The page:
The blind Chinese activist who escaped his house arrest to seek protection from the United States has now left the American embassy, apparently ending a tricky diplomatic dilemma for both sides. Previously, neither the U.S. nor the Chinese governments would confirm that Chen Guangcheng had been received at the U.S. embassy, but American ambassador Gary Locke called The Washington Post on Wednesday to say that he was personally taking Chen to a Beijing hospital for treatment. Locke's confirmation of Chen's whereabouts came just hours after Secretary of State Hillary Clinton arrived in China for a planned economic summit.
The Associated Press also reports Chen has "received clear assurances" from the Chinese government that he is now a free man and can return to his family. It's hard to say how valuable those assurances are, since Chen was supposed to be a free man when he left prison two years ago and then was placed on lockdown by local security forces. There have been suggestions that his house arrest was the work of angry local province officials and was not explicitly condoned by Beijing. However, Chen did say in a videotaped plea after his escape, that he wanted to remain in China with his family and the U.S. confirms that he did not ask for asylum.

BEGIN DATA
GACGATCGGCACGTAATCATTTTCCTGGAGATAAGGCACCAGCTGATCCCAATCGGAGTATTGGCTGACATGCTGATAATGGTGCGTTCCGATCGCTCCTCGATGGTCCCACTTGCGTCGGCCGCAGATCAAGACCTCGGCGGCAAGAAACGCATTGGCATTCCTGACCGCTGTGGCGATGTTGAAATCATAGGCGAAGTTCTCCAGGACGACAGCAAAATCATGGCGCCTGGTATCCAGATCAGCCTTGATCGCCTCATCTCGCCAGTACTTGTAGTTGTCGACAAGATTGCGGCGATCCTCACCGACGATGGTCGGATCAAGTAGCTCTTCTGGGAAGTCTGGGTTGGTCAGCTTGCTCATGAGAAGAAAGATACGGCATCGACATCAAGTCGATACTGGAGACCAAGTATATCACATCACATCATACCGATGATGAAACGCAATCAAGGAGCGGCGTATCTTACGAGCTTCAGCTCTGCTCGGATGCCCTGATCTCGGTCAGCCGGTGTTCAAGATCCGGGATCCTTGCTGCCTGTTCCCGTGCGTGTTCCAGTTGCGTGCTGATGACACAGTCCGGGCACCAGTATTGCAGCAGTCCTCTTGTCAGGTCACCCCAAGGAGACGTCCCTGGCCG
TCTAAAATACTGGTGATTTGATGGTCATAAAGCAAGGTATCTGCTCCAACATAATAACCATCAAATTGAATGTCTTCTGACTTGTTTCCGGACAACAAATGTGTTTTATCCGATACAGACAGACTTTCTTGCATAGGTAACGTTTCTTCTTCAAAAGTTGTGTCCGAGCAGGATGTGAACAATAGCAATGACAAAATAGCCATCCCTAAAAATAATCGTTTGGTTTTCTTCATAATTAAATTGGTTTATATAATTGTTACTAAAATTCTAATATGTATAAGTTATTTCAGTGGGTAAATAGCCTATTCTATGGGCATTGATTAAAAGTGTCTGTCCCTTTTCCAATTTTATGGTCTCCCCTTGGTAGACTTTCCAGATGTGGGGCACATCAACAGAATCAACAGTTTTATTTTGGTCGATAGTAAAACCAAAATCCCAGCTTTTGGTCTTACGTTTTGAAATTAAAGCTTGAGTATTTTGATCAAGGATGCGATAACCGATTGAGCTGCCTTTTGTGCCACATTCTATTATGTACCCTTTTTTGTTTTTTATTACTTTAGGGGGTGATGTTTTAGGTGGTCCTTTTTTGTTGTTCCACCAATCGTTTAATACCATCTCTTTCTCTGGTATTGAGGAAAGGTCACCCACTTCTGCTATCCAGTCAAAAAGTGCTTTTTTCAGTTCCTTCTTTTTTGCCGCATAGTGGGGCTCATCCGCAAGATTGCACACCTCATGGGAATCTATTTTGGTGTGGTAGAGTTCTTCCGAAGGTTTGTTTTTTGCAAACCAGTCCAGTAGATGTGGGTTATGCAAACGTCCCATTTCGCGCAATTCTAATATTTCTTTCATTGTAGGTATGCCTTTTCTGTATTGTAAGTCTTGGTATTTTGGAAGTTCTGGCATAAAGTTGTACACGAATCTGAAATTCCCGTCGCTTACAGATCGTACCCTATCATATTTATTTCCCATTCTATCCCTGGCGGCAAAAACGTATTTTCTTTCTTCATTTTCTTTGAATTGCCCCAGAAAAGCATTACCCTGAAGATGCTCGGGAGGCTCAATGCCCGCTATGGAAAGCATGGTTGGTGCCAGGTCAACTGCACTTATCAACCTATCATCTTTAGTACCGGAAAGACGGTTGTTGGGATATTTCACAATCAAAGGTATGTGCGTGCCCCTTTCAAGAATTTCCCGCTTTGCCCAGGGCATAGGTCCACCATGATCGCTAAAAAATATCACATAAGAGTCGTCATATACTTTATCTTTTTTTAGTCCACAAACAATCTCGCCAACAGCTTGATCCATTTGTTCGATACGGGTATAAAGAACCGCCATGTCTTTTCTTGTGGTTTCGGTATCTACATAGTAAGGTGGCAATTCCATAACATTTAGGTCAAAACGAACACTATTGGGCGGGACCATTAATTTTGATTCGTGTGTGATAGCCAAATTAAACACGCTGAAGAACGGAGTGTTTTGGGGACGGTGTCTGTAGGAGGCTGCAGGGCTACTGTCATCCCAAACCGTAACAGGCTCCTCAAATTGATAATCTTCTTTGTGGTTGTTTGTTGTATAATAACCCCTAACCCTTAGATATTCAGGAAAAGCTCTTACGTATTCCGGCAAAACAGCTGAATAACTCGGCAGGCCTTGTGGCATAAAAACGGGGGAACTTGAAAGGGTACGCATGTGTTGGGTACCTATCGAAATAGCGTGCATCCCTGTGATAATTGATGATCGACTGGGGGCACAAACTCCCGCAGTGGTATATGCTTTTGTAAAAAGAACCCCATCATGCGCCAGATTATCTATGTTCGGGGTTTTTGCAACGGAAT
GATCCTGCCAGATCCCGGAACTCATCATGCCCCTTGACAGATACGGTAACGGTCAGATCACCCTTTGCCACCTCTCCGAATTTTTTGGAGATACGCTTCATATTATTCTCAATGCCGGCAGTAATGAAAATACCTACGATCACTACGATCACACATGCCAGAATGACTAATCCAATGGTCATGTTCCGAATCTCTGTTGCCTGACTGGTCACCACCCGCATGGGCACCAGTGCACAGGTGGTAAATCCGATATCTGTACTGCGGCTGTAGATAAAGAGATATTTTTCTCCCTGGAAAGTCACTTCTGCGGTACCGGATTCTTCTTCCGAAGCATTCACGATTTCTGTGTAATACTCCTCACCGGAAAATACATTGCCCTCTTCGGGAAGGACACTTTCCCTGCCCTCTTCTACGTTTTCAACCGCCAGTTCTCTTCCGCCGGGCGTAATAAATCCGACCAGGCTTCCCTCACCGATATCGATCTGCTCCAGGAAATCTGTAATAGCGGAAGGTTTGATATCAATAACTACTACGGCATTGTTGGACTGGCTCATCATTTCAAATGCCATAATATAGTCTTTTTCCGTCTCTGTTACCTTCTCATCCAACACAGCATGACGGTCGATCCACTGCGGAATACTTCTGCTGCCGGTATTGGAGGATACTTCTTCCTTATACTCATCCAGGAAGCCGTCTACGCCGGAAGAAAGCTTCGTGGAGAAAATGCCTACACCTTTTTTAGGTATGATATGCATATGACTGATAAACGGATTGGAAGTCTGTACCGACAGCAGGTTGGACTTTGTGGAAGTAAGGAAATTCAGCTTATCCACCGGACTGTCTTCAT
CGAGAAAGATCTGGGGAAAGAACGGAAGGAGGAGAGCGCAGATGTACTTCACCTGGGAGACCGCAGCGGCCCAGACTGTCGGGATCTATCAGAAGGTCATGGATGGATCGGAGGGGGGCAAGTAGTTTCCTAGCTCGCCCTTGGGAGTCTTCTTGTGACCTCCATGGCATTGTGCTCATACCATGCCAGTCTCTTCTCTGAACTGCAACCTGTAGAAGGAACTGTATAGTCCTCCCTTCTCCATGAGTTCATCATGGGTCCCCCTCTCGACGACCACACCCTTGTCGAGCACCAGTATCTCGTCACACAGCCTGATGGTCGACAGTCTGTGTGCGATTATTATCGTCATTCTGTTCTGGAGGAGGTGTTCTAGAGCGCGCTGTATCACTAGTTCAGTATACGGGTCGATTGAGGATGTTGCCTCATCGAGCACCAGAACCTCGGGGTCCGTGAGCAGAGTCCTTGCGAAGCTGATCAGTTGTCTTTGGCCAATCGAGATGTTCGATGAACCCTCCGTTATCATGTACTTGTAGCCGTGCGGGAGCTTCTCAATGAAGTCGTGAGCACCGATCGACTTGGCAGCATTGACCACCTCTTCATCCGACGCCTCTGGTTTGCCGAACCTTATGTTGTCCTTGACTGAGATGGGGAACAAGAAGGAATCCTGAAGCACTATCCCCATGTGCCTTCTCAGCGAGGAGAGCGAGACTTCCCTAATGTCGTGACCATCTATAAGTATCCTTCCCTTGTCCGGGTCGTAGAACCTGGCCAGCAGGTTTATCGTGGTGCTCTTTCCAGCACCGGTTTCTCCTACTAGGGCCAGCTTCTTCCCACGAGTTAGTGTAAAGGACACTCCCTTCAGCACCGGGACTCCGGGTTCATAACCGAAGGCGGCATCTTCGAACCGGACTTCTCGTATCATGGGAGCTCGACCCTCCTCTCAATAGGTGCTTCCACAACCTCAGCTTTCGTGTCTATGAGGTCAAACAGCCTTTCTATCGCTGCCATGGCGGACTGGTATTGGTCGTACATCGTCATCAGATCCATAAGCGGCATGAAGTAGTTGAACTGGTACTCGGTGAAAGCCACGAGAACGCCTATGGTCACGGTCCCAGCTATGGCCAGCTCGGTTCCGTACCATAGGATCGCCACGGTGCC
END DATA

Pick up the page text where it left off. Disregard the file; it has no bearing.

What remains to be resolved now is the matter of American officials apparently intervening, if inadvertently, in China's domestic affairs for the second time this year. The Chinese foreign ministry is reportedly demanding an apology from the U.S. for taking Chen in. Earlier this year, American officials briefly welcomed another government official who attempted to blow the whistle on the Bo Xilai scandal. He was later released back to Chinese custody. Though both sides had hoped to resolve the matter before today, it may be up to Clinton to smooth things over and put the issue to rest.
This article is from the archive of our partner The Wire.
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